It took 25 years for that watershed moment to finally come, with the arrival of Crazy Rich Asians this August. But astonishingly, it wasn’t alone.

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Crazy Rich Asians Box Office

After topping the box office last weekend, Crazy Rich Asians has achieved quite the feat in its sophomore run in theaters.

Box office reports coming in have Crazy Rich Asians dropping a mere 5.7% this past weekend with another $25 million coming in for the romantic comedy from director Jon M. Chu. Meanwhile, the raunchy wide release of The Happytime Murders is a bit of a dud. Get more on the latest box office receipts below. Read More »

crazy rich asians sequel

Crazy Rich Asians is getting a crazy fast sequel. Just a week after the groundbreaking Asian-led romantic-comedy opened in theaters, Warner Bros. is moving forward with a Crazy Rich Asians sequel with director Jon M. Chu and the first film’s writers on board to return.

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/Filmcast Ep. 481 – Crazy Rich Asians

David, Devindra, Jeff, and Hoai-Tran Bui discuss The Meg’s PG-13 rating, the pleasures of Castle Rock, and the brilliance of HBO’s Succession. Be sure to read Hoai-Tran’s pieces about what Crazy Rich Asians gets right about Asian-American identity, and why it’s good that the film doesn’t try to break stereotypes. Also, check out Jason Concepcion’s piece on the anti-capitalist message of Succession.
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crazy rich asians spoiler review

(In our Spoiler Reviews, we take a deep dive into a new release and get to the heart of what makes it tick…and every story point is up for discussion. In this entry: Crazy Rich Asians.)

“China is a sleeping giant. Let her sleep, for when she wakes she will move the world.” That is the rather grandiose Napoleon Bonaparte proverb that Crazy Rich Asians opens with, setting the stage for a wild, escapist fantasy of a film that is both keenly aware and uncaring of the burden it carries. Crazy Rich Asians knows it presents a landmark moment for Asian-Americans in film, and right off the bat, it declares its intentions. It’s a weighty promise for Jon M. Chu’s romantic-comedy to live up to — but does it live up to it? Yes, and no.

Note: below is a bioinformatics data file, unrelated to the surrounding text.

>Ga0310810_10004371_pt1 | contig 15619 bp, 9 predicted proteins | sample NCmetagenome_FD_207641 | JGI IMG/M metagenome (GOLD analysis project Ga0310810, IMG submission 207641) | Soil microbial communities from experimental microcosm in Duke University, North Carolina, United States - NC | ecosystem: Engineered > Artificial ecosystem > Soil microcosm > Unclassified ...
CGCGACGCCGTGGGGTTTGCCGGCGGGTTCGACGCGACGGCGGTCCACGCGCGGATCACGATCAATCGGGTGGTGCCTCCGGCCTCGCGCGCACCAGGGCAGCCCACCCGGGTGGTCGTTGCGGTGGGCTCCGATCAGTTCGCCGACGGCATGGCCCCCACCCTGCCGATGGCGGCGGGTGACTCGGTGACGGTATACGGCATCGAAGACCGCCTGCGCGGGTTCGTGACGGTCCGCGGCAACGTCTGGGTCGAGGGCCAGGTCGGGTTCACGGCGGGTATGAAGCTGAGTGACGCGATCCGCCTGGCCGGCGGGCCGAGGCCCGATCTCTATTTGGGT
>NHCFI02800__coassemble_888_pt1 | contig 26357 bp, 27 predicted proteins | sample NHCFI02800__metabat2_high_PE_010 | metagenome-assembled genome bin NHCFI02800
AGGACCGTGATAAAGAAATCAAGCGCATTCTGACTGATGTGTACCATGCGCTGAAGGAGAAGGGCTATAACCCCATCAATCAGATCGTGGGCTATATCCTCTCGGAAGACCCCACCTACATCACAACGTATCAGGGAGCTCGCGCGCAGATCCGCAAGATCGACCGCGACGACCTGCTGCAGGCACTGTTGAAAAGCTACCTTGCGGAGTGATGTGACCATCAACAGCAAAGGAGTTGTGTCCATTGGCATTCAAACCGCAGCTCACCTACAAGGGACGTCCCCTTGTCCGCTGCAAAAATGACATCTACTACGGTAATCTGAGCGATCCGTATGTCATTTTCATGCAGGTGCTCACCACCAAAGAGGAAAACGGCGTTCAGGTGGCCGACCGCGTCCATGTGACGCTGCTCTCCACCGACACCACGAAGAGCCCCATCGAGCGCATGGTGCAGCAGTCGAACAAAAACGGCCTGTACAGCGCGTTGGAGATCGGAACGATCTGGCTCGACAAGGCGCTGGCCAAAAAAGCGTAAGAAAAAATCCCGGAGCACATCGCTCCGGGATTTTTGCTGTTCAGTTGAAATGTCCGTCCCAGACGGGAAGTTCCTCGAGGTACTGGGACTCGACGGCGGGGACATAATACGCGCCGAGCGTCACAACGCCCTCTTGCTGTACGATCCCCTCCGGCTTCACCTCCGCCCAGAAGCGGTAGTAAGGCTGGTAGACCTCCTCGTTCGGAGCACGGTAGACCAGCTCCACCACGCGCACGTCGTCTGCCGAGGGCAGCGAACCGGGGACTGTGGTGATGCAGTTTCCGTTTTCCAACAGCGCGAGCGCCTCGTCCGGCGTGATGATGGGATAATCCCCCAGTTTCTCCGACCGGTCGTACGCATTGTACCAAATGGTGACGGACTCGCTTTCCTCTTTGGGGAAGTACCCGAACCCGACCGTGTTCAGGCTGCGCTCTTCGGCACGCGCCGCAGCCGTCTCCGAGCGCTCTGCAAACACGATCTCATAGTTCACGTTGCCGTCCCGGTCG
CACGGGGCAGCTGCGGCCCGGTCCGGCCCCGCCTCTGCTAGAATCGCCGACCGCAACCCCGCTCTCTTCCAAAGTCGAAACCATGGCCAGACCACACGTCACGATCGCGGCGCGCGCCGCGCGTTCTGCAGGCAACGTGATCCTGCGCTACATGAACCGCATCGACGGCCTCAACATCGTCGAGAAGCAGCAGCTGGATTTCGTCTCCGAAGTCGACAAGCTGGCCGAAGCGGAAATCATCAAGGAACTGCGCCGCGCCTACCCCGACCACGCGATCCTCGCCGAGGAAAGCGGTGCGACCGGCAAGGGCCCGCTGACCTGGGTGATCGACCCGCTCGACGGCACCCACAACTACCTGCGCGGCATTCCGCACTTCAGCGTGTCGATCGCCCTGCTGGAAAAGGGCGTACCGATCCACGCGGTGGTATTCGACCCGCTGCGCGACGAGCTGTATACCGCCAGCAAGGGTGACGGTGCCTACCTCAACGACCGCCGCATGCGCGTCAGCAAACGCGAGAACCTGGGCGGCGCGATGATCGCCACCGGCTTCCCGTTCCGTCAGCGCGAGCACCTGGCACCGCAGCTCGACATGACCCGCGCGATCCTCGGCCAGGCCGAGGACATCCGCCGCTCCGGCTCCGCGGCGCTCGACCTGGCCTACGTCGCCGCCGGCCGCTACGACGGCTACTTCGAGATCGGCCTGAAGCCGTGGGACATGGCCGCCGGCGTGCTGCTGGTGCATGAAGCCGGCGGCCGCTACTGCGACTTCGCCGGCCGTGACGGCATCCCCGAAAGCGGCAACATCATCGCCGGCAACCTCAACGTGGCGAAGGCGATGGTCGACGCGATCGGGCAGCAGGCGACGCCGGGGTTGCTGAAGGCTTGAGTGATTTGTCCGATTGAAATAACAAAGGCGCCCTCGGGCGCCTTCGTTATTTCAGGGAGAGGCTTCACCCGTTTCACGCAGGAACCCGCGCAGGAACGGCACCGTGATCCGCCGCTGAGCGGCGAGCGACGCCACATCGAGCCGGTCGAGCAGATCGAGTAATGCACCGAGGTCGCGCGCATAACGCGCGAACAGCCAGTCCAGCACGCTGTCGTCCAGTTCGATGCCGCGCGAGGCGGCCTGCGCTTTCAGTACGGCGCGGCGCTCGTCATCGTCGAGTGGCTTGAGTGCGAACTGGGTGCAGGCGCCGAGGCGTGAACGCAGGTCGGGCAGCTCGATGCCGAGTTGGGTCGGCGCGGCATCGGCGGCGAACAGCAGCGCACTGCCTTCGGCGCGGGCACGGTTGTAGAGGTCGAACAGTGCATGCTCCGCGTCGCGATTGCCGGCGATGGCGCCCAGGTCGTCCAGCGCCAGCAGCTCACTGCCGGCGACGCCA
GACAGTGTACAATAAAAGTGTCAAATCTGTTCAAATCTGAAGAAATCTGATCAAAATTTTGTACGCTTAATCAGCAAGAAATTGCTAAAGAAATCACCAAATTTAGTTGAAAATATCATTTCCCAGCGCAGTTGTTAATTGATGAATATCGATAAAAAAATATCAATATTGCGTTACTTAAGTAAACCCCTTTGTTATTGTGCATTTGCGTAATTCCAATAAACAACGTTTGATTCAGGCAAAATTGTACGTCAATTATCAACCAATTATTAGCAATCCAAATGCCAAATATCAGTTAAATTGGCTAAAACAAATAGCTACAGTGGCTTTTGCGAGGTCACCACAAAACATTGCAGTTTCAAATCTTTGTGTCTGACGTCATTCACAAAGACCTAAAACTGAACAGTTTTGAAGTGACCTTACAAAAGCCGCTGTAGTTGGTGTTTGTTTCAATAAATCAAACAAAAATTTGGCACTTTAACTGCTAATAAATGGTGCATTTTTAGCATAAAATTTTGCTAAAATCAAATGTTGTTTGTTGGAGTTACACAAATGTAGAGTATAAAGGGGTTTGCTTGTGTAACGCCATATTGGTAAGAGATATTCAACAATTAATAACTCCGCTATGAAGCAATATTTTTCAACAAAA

On a barebones level, Crazy Rich Asians doesn’t quite shake the world. It’s a romantic-comedy that follows a standard meet-the-parents set-up, with an outrageously wealthy twist. But add in the all-Asian cast and Asian-American heroine, and you’ve got something revolutionary.

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Cool Posts From Around the Web:

Crazy Rich Asians yellow

The word “yellow” has tons of negative connotations for Asians, but Crazy Rich Asians director Jon M. Chu was determined to reclaim it. And he did it in the most emotional, and slightly tongue-in-cheek way, possible: he included a Mandarin cover of Coldplay’s hit song “Yellow.”

But it took more than a few phone calls to get permission to use the song. Warner Bros. executives were squeamish and Coldplay was reluctant — for good reason. So Chu penned a beautiful, moving letter to Coldplay to convince them to give Crazy Rich Asians the song. And you can now read the lovely letter in full.

Spoilers for Crazy Rich Asians ahead.